WIPO Arbitration and Mediation Center
ADMINISTRATIVE PANEL DECISION
Carrefour v. Giuseppe Caputo
Case No. D2015-1928
1. The Parties
The Complainant is Carrefour of Boulogne-Billancourt, France, represented by Dreyfus & associés, France.
The Respondent is Giuseppe Caputo of Atripalda, Italy, self-represented.
2. The Domain Name and Registrar
The disputed domain name <carrefour.property> is registered with NETIM SARL (the "Registrar").
3. Procedural History
The Complaint was filed with the WIPO Arbitration and Mediation Center (the "Center") on October 28, 2015. On October 28, 2015, the Center transmitted by email to the Registrar a request for registrar verification in connection with the disputed domain name. On November 2, 2015, the Registrar transmitted by email to the Center its verification response confirming that the Respondent is listed as the registrant and providing the contact details.
The Center verified that the Complaint satisfied the formal requirements of the Uniform Domain Name Dispute Resolution Policy (the "Policy" or "UDRP"), the Rules for Uniform Domain Name Dispute Resolution Policy (the "Rules"), and the WIPO Supplemental Rules for Uniform Domain Name Dispute Resolution Policy (the "Supplemental Rules").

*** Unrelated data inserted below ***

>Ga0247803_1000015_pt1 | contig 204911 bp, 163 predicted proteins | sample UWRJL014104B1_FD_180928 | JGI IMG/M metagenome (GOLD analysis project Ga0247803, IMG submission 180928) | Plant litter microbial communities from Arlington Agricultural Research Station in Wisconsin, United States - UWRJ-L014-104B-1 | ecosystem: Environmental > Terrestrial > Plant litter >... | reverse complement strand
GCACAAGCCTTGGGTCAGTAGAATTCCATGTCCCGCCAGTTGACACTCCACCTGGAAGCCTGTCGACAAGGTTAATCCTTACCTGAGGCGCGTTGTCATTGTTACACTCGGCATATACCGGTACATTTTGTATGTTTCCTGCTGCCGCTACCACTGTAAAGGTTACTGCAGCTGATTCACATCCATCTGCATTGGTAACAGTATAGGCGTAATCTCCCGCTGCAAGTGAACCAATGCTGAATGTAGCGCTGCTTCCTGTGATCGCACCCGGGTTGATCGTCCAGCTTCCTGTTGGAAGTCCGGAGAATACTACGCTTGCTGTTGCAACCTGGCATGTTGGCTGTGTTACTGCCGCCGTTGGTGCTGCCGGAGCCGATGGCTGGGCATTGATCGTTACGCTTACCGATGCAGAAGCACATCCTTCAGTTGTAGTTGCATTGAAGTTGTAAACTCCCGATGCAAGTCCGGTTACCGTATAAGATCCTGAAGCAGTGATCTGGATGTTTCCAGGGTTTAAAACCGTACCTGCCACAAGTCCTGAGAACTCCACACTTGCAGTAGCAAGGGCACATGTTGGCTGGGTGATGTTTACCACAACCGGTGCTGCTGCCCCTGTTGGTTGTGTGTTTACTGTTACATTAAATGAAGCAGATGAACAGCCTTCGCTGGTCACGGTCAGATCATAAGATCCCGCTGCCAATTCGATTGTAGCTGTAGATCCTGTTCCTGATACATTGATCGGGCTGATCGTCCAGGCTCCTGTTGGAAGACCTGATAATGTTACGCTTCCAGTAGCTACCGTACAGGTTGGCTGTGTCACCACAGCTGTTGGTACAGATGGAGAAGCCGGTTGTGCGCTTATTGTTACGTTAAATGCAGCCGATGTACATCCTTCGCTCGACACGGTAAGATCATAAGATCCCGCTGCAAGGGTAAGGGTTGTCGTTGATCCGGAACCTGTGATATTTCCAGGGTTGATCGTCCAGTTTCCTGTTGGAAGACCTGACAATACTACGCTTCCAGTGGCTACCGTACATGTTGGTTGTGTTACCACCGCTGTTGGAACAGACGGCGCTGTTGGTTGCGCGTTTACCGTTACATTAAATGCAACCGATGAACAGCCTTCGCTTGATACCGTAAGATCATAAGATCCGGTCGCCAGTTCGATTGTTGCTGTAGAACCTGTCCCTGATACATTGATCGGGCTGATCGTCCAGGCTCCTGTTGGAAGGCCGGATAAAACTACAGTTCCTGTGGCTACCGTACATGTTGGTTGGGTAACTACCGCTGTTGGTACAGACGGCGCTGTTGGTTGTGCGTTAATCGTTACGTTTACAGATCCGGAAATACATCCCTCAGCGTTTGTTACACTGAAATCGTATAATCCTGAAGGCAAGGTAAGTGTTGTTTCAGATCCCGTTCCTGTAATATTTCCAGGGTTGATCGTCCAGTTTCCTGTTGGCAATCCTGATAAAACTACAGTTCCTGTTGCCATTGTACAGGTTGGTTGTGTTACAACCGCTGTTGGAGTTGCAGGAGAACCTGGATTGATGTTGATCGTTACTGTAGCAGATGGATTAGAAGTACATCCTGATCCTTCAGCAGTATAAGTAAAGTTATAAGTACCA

In accordance with the Rules, paragraphs 2 and 4, the Center formally notified the Respondent of the Complaint, and the proceedings commenced on November 5, 2015. In accordance with the Rules, paragraph 5, the due date for Response was November 25, 2015. On November 24, 2015, the Respondent filed a request for an additional four calendar days to file the Response. In accordance with paragraph 5(b) of the Rules, the Center granted the extension of time. The Response was filed with the Center on November 29, 2015.
The Center appointed Marilena Comanescu as the sole panelist in this matter on December 3, 2015. The Panel finds that it was properly constituted. The Panel has submitted the Statement of Acceptance and Declaration of Impartiality and Independence, as required by the Center to ensure compliance with the Rules, paragraph 7.